Australians could face inheritance disputes because of poorly written wills, expert says
Published 19 Dec 2013
Statistics show about half of all Australians have written a will, which is a comparatively strong number.
However, one expert asserts that of these, only about 50 per cent have likely addressed all issues that need to be touched on, and this can lead to long contesting wills cases and disputes between family members that are hard to resolve.
Troy Palmer, national manager of estate planning at NAB Private Wealth, stated there are several areas where people could mishandle the complexities of a will. This includes issues of incapacity, asset protection and tax effectiveness.
At times, he said, these issues are not only poorly outlined, they can be missing from the will entirely.
Small business owners are among those that have the most to lose from a poorly drafted will. While many focus on growing the wealth of their business, it’s common to neglect protecting it.
All business owners should put together a business succession plan and include it in their will to ensure their hard work doesn’t come to an end upon their death.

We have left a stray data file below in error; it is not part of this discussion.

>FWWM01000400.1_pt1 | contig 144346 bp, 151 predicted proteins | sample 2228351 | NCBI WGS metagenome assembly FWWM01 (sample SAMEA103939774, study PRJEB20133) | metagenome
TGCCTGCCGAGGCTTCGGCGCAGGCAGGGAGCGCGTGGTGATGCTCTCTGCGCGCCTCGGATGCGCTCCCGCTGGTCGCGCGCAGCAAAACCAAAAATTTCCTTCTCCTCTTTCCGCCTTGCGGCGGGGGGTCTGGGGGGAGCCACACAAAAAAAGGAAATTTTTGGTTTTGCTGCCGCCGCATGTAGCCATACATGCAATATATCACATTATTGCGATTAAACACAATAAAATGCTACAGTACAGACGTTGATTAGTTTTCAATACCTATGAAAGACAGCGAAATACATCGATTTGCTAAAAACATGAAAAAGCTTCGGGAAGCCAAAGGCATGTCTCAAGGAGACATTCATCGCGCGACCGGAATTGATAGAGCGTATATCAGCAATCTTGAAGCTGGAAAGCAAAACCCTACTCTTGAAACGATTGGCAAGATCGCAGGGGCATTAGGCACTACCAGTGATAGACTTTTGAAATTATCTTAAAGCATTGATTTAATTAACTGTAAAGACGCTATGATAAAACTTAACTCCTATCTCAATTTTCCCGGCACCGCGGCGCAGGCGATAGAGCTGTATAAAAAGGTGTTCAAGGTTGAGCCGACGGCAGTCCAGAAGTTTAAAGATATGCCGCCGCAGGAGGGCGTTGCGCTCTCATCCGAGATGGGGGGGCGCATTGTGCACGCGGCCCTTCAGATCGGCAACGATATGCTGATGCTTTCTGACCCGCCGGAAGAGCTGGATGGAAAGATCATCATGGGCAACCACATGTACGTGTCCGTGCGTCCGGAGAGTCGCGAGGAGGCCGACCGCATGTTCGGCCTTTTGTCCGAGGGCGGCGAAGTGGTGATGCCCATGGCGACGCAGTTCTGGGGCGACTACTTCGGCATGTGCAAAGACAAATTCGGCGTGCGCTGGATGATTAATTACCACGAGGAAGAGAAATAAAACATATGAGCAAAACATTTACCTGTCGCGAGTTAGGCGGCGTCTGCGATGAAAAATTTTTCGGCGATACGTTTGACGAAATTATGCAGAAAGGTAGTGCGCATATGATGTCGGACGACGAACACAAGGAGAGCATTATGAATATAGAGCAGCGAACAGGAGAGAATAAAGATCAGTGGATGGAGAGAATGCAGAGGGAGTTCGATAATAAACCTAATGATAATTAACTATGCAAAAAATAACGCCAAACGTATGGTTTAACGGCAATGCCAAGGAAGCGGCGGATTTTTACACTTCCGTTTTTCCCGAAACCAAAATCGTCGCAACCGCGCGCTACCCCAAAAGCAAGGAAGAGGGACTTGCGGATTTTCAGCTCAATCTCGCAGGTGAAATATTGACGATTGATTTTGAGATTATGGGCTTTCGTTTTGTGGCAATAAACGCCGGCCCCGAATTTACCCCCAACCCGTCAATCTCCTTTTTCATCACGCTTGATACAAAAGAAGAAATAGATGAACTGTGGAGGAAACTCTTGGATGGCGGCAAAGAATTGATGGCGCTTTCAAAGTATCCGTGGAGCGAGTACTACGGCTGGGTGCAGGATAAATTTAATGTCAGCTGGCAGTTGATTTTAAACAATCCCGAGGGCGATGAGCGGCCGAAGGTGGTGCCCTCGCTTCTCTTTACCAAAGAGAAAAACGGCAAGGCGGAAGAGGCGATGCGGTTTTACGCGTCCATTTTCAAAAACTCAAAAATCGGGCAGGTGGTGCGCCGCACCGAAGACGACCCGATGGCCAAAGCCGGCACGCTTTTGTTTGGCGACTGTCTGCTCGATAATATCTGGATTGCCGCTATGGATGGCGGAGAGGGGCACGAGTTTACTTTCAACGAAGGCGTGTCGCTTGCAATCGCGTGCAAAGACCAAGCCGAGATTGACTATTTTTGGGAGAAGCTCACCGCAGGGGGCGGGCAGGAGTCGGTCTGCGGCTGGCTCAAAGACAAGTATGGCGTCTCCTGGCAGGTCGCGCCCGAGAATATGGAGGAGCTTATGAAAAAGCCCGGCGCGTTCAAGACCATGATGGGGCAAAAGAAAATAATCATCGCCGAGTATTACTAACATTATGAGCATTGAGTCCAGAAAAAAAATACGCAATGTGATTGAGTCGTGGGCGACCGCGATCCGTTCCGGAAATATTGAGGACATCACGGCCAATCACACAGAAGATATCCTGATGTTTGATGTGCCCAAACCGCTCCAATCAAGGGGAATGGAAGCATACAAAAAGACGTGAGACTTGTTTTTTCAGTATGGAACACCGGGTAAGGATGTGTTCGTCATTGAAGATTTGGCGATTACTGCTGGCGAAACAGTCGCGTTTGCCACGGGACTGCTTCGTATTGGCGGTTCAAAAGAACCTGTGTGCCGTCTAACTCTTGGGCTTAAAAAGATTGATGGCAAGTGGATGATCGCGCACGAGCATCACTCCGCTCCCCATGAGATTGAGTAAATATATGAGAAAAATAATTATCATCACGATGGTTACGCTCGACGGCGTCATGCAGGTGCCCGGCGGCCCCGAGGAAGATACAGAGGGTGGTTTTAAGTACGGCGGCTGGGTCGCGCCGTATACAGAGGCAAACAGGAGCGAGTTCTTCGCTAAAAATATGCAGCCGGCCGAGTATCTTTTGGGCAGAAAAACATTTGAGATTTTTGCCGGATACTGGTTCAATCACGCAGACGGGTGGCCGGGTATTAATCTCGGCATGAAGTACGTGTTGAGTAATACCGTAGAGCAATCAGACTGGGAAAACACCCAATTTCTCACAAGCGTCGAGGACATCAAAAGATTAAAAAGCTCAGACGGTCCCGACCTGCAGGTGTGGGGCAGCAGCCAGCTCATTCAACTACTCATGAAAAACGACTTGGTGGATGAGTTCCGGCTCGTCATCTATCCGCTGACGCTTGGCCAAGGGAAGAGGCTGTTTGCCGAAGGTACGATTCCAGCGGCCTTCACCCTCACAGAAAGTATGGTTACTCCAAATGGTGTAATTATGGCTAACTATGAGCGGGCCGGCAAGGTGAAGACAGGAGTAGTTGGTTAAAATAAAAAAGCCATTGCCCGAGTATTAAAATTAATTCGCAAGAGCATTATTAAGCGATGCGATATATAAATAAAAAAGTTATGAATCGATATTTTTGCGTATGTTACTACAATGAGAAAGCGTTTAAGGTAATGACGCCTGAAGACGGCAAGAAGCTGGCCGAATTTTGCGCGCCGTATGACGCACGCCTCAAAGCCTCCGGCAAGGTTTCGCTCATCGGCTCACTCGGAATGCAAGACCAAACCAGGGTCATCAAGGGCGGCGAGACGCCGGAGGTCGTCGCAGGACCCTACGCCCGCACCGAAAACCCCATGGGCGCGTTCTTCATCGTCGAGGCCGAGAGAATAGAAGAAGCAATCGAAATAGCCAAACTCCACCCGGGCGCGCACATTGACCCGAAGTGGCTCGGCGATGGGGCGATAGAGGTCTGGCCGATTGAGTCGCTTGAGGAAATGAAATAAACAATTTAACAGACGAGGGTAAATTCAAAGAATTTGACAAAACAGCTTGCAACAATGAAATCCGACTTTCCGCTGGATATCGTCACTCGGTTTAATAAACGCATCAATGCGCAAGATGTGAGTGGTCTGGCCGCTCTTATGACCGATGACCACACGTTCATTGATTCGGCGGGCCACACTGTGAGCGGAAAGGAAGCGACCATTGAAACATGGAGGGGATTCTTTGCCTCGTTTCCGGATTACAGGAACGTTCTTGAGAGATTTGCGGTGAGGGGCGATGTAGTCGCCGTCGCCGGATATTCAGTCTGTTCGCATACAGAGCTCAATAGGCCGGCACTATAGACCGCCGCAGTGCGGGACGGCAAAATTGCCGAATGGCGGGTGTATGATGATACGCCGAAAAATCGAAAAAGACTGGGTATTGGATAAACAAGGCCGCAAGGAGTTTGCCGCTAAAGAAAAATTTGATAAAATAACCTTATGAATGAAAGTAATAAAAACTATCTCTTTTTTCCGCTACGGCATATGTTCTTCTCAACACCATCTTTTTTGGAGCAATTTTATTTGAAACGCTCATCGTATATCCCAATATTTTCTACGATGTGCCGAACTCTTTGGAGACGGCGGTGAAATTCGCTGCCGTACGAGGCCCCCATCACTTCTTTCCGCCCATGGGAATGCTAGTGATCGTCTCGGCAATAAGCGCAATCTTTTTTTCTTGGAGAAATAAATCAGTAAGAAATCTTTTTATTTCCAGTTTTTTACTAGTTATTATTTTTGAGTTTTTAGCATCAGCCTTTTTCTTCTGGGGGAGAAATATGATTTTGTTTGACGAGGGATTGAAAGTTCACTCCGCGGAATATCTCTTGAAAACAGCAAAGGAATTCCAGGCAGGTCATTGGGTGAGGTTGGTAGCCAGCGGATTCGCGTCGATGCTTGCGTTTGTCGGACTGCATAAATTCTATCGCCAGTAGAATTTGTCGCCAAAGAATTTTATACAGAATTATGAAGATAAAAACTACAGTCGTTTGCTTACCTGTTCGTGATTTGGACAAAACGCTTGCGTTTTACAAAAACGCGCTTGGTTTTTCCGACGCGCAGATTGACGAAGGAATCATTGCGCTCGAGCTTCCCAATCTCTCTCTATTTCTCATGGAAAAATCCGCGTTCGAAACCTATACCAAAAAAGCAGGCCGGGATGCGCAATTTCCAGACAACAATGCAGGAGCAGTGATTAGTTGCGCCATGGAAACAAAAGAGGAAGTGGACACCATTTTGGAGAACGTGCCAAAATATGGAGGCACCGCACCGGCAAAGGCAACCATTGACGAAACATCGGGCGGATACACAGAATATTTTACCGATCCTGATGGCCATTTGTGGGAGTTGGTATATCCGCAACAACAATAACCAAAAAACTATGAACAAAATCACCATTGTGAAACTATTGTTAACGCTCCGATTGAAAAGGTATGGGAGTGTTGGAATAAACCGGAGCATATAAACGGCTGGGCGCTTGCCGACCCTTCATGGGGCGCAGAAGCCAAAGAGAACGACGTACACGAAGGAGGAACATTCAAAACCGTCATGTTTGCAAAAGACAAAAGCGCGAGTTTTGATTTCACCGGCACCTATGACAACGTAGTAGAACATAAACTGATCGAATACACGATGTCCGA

“A small business owner needs to ensure there’s a replacement for them if the business is to be an ongoing concern,” he stated.
“If you’re in business with another individual and your business partner passes away, what happens to his/her equity in the business? If you don’t have a properly constructed business succession plan it may well be that your business partner’s share passes to a beneficiary who doesn’t understand your business.”
Inheritance disputes can lead to rifts in families
Mr Palmer asserted that when an estate plan is not properly thought out, it can lead to serious inheritance disputes between families that may not be resolved for years – if ever.
The best way to prevent this, he says, is to encourage open communication between all parties who may be involved in a will. While some may see it as inappropriate to include family members such as children in the estate planning process, Mr Palmer insists this is the best way to ensure a will is drafted as best it can be.
Allowing family members to attend meetings – or at least giving them in-depth details on the process – can go a long way in preventing inheritance disputes.
However, if issues do arise, it’s best to quickly get in touch with contesting wills lawyers to develop an effective resolution as quickly as possible.